Published on: February 22, 2008Tesco announced that it opened its 50th Fresh & Easy Neighborhood Market in the US this week, a rollout that began last November with the company’s first American store in Hemet, California.
“Opening our 50th Fresh & Easy is an important milestone for us,” said Fresh & Easy CEO Tim Mason. "We are very encouraged by the response from our customers and new neighbors. We are excited to continue bringing fresh, wholesome food at affordable prices to all types of neighborhoods."
In addition to Southern California, Tesco also has been opening the small-format (10,000-15,000 square foot) stores in Arizona and Nevada; it is slated to start opening stores in Northern California later this year or early in 2009.
- KC's View:
- It hasn’t been all fresh and easy for Tesco this week, with the announcement by one analyst that based on his research, most of the company’s US stores were doing just a fraction of the sales numbers that they needed to do in order to make money. This has added fuel to the fires being stoked by naysayers, many of whom believe that Tesco has finally bitten off more than it can chew in the US, and will in short order be forced from our shores.
To which I’d offer the following profound, concrete response: Maybe. But maybe not.
First of all, I think that Tesco is extremely good at managing the information released about its sales performance; the months leading up to the debut of the US stores were filled with all sorts of disinformation and misinformation, and I don't completely believe anyone. (And I almost never trust financial analysts, except of curse the ones who agree with me and/or read MNB.)
I also think that the US food industry has more than its share of cynicism. Many people believe that Tesco is an arrogant foreign interloper that cannot possibly succeed, and they are rooting for its demise.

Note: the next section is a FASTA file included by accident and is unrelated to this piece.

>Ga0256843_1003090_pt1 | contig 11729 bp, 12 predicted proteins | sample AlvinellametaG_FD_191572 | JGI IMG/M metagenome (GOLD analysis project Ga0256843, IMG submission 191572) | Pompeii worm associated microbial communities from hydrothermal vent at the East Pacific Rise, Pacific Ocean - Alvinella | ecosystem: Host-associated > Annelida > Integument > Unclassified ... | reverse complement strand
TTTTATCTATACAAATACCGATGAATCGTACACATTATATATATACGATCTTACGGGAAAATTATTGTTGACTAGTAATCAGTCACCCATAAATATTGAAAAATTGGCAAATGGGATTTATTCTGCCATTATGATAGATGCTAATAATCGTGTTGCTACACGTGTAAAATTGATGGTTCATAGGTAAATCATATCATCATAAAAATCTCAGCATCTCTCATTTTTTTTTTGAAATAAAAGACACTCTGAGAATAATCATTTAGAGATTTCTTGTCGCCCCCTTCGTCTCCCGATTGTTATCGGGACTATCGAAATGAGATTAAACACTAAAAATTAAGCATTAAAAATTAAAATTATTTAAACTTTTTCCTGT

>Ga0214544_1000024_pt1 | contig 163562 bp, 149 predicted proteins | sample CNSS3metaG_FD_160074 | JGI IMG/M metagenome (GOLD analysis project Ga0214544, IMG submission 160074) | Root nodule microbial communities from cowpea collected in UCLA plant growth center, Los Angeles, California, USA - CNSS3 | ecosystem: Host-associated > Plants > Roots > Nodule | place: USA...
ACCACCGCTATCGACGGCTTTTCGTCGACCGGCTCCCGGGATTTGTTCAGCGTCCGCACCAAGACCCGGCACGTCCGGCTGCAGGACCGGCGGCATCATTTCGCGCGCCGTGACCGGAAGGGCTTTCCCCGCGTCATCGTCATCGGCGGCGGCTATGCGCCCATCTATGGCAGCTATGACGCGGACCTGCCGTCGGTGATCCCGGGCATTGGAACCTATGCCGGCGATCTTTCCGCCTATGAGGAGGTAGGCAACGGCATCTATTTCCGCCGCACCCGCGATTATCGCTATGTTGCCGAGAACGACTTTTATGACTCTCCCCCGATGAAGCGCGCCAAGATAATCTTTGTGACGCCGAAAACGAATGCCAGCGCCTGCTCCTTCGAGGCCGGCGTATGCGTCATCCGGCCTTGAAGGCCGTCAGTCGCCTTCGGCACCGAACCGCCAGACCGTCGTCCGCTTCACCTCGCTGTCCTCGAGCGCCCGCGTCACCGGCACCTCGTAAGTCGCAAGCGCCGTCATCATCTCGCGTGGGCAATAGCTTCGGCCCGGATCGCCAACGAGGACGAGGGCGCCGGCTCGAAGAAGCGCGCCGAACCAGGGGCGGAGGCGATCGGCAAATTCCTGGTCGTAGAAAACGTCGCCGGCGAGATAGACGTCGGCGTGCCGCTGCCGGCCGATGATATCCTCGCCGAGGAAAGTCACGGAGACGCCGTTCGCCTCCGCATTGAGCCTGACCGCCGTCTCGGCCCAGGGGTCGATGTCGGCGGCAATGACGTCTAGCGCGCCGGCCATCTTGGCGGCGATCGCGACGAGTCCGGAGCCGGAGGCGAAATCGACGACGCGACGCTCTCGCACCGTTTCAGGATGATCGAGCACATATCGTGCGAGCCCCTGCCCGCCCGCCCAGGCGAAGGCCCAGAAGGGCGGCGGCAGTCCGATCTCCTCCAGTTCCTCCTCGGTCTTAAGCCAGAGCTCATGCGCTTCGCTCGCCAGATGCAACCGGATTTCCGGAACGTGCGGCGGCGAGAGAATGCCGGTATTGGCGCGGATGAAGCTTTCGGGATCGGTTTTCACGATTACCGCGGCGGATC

My feeling is this.
It only has been four months. Tesco is actually trying to do something different in the US by challenging conventional wisdom about how people shop (especially with a store offering a limited assortment and a lot of private label)…and that isn’t always the best way to generate early and consistent sales numbers. Tesco also is extremely smart, and learns from its mistakes….it is unlikely that the stores it opens in late 2008 will simply replicate the stores it opened in late 2007.
Now, this creates its own challenges. To adapt its stores to what it learns from consumers, Tesco could be forced into being more conventional. But, if it is more conventional, some of the qualities that differentiates it from the competition could be diluted, which would make Fresh & Easy harder to justify.
Is this going to be easy? No. Was it ever going to be easy? Of course not.
But I’m rooting for Tesco to succeed, not because I have any dog in this hunt, but because I think new competition with fresh ideas pushes the industry ahead, forces other people to be innovative. We’re already seeing that, with Wal-Mart preparing to confront Tesco in Arizona with its own new small-store format.
The battle may be bloody, but it almost certainly will be illuminating. And no matter what segment of the business you are in, there is much to be learned by Tesco’s American adventure.